Pelosi: Trump made 'terrible mistake' by cutting off coronavirus aid talks

Speaker Nancy PelosiNancy PelosiGovernors take heat for violating their own coronavirus restrictions Spending deal clears obstacle in shutdown fight Ocasio-Cortez, Cruz trade jabs over COVID-19 relief: People 'going hungry as you tweet from' vacation MORE (D-Calif.) blasted President TrumpDonald John TrumpUSAID administrator tests positive for COVID-19 Kamala Harris, Stacey Abrams among nominees for Time magazine's 2020 Person of the Year DOJ appeals ruling preventing it from replacing Trump in E. Jean Carroll defamation lawsuit MORE on Wednesday for abruptly calling off negotiations over a package to address the economic impact of the coronavirus pandemic, calling the order a "terrible mistake."

A day before, Trump tweeted that he had instructed his aides to stop negotiating with Pelosi on coronavirus relief until after the election.

But then late Tuesday night — after stocks took a dive on the news of no deal until after the election — Trump reversed course and called on Congress to approve piecemeal measures like another round of stimulus checks, $25 billion for the airline industry and additional funding for the Paycheck Protection Program to help small businesses.


"It’s hard to see any clear sane path on what he’s doing, but the fact is he saw the political downside of his statement of walking away from the negotiations," Pelosi said on ABC's "The View." "He’s just again rebounding from a terrible mistake he made yesterday. And the Republicans in Congress are going down the drain with him on that."

Pelosi has held firm on passing an expansive coronavirus aid package rather than passing smaller, more targeted measures.

“It’s interesting that he said he’d send out those checks if we sent him that bill, because all he has ever wanted in the negotiation was to send out a check with his name on it. Forget about the virus, forget about our heroes, forget about our children and their need to go to school safely,” Pelosi said.

Pelosi had been scheduled to speak by phone with Treasury Secretary Steven MnuchinSteven Terner MnuchinOn The Money: Initial jobless claims rise for 2nd week | Dow dips below 30K | Mnuchin draws fire for COVID-19 relief move | Manhattan DA appeals dismissal of Manafort charges Mnuchin to put 5B in COVID-19 relief funds beyond successor's reach The Hill's Morning Report - Presented by the UAE Embassy in Washington, DC - Trump OKs transition; Biden taps Treasury, State experience MORE on Tuesday afternoon, but learned from Trump's tweets shortly beforehand that the negotiations had been called off.

Pelosi and Mnuchin spoke again Wednesday morning about aid for the airline industry, which has been hit hard by the travel restrictions imposed by the pandemic.


House Democrats tried to pass a standalone relief bill authored by House Transportation and Infrastructure Committee Chairman Peter DeFazioPeter Anthony DeFazioOn the Trail: Five House results illustrate a politically divided America OVERNIGHT ENERGY: Down ballot races carry environmental implications | US officially exits Paris climate accord  Democrats, GOP fighting over largest House battlefield in a decade MORE (D-Ore.) on Friday by unanimous consent, but Republicans blocked it.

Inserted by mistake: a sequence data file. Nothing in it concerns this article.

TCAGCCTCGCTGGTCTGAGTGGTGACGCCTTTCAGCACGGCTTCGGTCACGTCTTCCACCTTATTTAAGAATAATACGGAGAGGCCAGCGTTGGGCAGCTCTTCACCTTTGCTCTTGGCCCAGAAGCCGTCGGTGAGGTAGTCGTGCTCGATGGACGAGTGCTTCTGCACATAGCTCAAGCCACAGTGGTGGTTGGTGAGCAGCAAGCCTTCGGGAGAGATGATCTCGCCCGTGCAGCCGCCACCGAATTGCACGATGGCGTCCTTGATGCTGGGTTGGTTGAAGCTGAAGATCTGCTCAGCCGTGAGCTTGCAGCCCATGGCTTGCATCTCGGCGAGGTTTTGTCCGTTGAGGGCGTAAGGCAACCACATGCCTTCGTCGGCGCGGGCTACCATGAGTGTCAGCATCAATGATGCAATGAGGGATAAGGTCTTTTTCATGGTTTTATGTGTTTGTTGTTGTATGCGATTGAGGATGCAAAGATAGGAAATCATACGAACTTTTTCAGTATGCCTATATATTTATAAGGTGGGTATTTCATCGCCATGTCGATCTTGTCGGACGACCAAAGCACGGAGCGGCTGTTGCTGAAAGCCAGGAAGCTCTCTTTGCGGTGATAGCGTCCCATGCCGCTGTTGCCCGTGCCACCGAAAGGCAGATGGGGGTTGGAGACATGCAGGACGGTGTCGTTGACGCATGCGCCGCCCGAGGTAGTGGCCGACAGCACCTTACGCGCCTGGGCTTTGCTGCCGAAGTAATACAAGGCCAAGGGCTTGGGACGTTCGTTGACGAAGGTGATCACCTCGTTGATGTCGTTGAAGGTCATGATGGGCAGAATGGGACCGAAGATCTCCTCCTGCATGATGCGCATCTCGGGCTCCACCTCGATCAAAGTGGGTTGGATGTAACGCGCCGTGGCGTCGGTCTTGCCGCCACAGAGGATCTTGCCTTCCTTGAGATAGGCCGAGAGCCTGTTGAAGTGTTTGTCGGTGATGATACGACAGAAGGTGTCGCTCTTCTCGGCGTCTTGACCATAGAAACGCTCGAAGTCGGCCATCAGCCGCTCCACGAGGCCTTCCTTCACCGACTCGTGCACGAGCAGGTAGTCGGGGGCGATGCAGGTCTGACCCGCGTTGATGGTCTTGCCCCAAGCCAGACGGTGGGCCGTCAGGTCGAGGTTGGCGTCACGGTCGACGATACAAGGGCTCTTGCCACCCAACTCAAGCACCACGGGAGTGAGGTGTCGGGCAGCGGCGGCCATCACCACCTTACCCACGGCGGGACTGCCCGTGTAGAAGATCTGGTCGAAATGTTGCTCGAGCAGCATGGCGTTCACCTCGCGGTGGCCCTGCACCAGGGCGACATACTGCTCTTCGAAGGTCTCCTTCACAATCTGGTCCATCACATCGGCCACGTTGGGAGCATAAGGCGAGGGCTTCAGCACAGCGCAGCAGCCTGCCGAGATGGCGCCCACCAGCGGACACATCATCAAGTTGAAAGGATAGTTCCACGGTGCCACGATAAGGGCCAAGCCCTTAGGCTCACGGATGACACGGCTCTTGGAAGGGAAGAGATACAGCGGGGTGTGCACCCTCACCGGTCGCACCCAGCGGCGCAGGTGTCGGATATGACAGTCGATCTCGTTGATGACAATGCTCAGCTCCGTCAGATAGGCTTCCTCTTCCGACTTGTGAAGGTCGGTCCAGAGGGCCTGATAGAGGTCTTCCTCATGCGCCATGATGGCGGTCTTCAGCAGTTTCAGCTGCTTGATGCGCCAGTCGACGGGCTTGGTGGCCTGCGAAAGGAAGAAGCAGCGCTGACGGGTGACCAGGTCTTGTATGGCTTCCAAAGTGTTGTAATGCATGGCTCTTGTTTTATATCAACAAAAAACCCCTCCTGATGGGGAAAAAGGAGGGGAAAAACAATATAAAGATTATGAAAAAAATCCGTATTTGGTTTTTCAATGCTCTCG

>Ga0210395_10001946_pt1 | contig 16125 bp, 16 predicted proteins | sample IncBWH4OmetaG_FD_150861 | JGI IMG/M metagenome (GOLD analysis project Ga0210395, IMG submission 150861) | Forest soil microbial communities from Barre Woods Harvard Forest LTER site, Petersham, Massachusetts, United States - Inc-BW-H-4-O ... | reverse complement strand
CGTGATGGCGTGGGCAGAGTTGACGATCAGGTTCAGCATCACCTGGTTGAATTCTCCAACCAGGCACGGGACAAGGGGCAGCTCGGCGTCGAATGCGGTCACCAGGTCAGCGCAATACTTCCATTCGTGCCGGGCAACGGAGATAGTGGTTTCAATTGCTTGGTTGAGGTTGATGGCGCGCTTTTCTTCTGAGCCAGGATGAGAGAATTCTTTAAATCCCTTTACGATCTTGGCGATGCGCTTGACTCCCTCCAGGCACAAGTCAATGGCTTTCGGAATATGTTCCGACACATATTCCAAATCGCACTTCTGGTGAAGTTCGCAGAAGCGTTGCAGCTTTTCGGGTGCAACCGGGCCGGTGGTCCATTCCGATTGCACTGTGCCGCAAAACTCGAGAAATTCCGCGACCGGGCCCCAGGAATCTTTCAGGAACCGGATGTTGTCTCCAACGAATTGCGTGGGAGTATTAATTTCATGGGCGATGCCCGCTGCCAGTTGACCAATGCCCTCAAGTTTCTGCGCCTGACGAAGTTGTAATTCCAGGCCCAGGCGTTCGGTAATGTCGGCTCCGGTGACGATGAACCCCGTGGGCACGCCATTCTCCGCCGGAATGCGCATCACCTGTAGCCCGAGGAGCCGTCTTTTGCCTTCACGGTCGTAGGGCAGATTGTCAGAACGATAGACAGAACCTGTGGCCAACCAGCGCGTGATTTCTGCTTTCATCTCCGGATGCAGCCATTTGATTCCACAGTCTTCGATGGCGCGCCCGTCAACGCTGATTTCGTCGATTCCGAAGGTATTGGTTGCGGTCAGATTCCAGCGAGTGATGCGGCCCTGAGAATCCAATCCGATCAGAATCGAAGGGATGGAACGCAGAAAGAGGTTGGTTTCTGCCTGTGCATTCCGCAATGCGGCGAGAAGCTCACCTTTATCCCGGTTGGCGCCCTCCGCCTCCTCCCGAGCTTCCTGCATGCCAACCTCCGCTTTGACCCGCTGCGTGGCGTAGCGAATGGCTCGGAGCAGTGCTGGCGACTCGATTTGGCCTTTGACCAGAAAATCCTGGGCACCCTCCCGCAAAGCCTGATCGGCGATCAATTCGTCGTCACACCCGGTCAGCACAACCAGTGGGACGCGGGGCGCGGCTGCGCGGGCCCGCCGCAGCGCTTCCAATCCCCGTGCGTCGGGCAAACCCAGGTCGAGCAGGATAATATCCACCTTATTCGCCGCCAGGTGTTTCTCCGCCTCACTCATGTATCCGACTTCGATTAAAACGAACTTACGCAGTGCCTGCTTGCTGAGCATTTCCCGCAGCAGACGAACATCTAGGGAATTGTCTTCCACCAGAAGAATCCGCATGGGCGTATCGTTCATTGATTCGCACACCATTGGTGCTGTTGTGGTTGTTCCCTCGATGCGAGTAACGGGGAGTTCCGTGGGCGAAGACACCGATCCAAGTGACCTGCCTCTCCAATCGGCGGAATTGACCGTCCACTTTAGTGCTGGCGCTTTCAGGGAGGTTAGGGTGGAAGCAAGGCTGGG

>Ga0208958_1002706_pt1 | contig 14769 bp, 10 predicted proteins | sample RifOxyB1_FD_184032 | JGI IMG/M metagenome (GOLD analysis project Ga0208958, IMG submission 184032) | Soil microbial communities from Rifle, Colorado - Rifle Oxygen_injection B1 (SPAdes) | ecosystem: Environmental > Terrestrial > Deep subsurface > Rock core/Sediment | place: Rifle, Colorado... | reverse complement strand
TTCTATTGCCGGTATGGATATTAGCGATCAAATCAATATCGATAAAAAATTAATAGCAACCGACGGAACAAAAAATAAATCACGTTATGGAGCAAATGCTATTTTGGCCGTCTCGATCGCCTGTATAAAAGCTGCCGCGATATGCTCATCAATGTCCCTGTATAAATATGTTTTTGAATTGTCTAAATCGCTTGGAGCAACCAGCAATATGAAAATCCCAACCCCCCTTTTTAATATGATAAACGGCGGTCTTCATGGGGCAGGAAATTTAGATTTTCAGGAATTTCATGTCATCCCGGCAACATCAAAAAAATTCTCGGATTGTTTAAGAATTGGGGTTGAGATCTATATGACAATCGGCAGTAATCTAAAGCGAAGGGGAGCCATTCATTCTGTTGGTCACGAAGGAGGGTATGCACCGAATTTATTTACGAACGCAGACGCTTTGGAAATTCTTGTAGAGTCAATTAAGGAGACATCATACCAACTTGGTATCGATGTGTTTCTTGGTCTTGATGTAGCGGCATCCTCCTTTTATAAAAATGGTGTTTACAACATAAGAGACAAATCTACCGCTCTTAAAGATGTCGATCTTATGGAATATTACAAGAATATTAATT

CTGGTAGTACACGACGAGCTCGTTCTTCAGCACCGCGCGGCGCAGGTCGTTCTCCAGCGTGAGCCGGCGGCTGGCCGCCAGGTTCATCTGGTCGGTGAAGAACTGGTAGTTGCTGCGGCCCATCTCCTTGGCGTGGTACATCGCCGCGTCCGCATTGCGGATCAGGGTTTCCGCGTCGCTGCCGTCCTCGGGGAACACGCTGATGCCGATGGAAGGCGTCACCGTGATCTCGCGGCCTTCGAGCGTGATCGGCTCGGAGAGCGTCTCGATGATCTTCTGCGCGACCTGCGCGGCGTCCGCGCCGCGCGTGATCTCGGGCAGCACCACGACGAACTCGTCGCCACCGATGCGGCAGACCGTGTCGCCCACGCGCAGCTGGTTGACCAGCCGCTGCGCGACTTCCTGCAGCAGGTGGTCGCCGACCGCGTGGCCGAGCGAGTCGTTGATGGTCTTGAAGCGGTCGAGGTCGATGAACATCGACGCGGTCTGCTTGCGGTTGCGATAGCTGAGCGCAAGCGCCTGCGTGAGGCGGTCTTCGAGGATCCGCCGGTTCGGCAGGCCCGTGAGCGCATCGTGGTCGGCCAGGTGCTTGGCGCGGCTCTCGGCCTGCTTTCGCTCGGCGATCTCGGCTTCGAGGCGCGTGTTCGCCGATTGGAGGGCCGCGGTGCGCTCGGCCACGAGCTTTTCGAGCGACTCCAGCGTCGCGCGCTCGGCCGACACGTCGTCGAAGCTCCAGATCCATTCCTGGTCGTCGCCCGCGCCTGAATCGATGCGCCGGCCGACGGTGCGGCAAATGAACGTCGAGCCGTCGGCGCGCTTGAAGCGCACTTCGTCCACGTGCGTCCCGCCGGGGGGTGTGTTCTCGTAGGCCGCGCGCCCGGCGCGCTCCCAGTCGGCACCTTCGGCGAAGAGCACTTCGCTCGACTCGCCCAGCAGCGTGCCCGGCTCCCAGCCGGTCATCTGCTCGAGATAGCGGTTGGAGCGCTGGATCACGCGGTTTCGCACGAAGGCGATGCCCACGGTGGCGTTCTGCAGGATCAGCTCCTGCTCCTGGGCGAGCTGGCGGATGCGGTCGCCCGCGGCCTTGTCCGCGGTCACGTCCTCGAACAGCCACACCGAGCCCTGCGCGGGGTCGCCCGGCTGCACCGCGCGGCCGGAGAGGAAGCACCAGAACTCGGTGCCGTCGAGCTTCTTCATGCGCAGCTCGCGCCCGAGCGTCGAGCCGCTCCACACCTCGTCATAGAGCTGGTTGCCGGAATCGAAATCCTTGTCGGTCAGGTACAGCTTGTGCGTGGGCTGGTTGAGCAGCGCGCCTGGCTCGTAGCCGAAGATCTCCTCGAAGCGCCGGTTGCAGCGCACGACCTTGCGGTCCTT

“The secretary inquired about a standalone airlines bill. The speaker reminded him that Republicans blocked that bill on Friday & asked him to review the DeFazio bill so that they could have an informed conversation,” Pelosi spokesman Drew Hammill tweeted.

Pelosi, when asked, dismissed the idea of picking up the phone to speak with Trump or going to the White House, where Trump is recovering after being hospitalized over the weekend with COVID-19, which several aides have also tested positive for.

"I don’t want to go anywhere near the White House. It’s one of the most dangerous places in the country," Pelosi said.

Pelosi and Trump have not had an extended, in-person conversation in almost a year. They last met at the White House on Oct. 16, 2019, about Syria policy, which subsequently melted down with Pelosi leaving the meeting and telling reporters at the Capitol afterward that "we have to pray for his health." 


They were last in proximity to each other at the State of the Union address in early February, as well as the National Prayer Breakfast two days later.

Pelosi confirmed that she had suggested to House Democrats on a caucus call shortly after Trump called off the coronavirus aid talks Tuesday that she had questioned the effect of the medications he is taking for COVID-19 treatment. 

"Last time I had an interaction with the president was the State of the Union address and after that, you know, I tore up the speech and all. But after that, I said to my staff, I said I think he was medicated, there's something wrong with how he came on and presented," Pelosi said.

"I said yesterday to my colleagues, I said there are those who say that steroids have an impact on people's thinking. I don't know, but there are those health care providers who say that," she added.